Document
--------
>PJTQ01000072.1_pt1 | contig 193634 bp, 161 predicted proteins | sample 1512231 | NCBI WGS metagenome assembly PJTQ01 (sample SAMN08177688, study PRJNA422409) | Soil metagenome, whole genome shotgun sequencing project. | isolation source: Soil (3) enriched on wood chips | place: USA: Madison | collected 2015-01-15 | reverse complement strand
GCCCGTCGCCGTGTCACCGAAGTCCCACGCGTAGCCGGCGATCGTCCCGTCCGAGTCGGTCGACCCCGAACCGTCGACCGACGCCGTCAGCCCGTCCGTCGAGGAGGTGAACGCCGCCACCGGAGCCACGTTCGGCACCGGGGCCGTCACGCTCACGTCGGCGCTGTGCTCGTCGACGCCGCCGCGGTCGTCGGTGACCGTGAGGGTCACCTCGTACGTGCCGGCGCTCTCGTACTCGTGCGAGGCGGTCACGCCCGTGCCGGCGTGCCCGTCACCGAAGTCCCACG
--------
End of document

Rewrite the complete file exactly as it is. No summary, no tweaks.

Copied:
>PJTQ01000072.1_pt1 | contig 193634 bp, 161 predicted proteins | sample 1512231 | NCBI WGS metagenome assembly PJTQ01 (sample SAMN08177688, study PRJNA422409) | Soil metagenome, whole genome shotgun sequencing project. | isolation source: Soil (3) enriched on wood chips | place: USA: Madison | collected 2015-01-15 | reverse complement strand
GCCCGTCGCCGTGTCACCGAAGTCCCACGCGTAGCCGGCGATCGTCCCGTCCGAGTCGGTCGACCCCGAACCGTCGACCGACGCCGTCAGCCCGTCCGTCGAGGAGGTGAACGCCGCCACCGGAGCCACGTTCGGCACCGGGGCCGTCACGCTCACGTCGGCGCTGTGCTCGTCGACGCCGCCGCGGTCGTCGGTGACCGTGAGGGTCACCTCGTACGTGCCGGCGCTCTCGTACTCGTGCGAGGCGGTCACGCCCGTGCCGGCGTGCCCGTCACCGAAGTCCCACG